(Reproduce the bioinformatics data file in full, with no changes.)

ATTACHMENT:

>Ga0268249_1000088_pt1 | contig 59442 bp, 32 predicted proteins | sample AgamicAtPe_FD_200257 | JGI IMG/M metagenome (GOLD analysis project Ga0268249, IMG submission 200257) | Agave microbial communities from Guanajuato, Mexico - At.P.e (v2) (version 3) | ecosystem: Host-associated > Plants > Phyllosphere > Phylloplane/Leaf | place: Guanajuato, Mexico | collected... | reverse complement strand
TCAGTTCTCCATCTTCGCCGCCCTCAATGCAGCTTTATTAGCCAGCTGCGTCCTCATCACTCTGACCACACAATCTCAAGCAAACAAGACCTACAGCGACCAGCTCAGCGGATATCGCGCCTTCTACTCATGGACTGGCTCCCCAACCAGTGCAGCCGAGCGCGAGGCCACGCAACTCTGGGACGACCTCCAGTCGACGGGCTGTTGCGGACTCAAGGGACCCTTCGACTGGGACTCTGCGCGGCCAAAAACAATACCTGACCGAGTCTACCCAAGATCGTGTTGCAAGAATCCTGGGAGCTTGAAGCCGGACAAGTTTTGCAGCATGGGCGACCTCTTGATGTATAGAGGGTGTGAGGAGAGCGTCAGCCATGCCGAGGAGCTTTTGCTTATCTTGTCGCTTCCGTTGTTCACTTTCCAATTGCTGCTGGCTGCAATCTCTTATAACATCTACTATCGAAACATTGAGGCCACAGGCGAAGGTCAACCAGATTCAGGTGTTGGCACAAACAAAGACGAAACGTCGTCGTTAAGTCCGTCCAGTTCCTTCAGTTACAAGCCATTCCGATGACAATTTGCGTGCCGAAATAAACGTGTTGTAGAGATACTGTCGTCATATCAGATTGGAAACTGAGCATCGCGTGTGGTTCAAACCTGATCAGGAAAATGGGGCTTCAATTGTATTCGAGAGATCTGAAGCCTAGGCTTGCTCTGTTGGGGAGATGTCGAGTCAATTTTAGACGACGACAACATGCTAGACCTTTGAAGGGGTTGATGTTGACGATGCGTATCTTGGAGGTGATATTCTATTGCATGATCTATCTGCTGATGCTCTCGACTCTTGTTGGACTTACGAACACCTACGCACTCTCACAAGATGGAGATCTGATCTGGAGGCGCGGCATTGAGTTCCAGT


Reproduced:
>Ga0268249_1000088_pt1 | contig 59442 bp, 32 predicted proteins | sample AgamicAtPe_FD_200257 | JGI IMG/M metagenome (GOLD analysis project Ga0268249, IMG submission 200257) | Agave microbial communities from Guanajuato, Mexico - At.P.e (v2) (version 3) | ecosystem: Host-associated > Plants > Phyllosphere > Phylloplane/Leaf | place: Guanajuato, Mexico | collected... | reverse complement strand
TCAGTTCTCCATCTTCGCCGCCCTCAATGCAGCTTTATTAGCCAGCTGCGTCCTCATCACTCTGACCACACAATCTCAAGCAAACAAGACCTACAGCGACCAGCTCAGCGGATATCGCGCCTTCTACTCATGGACTGGCTCCCCAACCAGTGCAGCCGAGCGCGAGGCCACGCAACTCTGGGACGACCTCCAGTCGACGGGCTGTTGCGGACTCAAGGGACCCTTCGACTGGGACTCTGCGCGGCCAAAAACAATACCTGACCGAGTCTACCCAAGATCGTGTTGCAAGAATCCTGGGAGCTTGAAGCCGGACAAGTTTTGCAGCATGGGCGACCTCTTGATGTATAGAGGGTGTGAGGAGAGCGTCAGCCATGCCGAGGAGCTTTTGCTTATCTTGTCGCTTCCGTTGTTCACTTTCCAATTGCTGCTGGCTGCAATCTCTTATAACATCTACTATCGAAACATTGAGGCCACAGGCGAAGGTCAACCAGATTCAGGTGTTGGCACAAACAAAGACGAAACGTCGTCGTTAAGTCCGTCCAGTTCCTTCAGTTACAAGCCATTCCGATGACAATTTGCGTGCCGAAATAAACGTGTTGTAGAGATACTGTCGTCATATCAGATTGGAAACTGAGCATCGCGTGTGGTTCAAACCTGATCAGGAAAATGGGGCTTCAATTGTATTCGAGAGATCTGAAGCCTAGGCTTGCTCTGTTGGGGAGATGTCGAGTCAATTTTAGACGACGACAACATGCTAGACCTTTGAAGGGGTTGATGTTGACGATGCGTATCTTGGAGGTGATATTCTATTGCATGATCTATCTGCTGATGCTCTCGACTCTTGTTGGACTTACGAACACCTACGCACTCTCACAAGATGGAGATCTGATCTGGAGGCGCGGCATTGAGTTCCAGT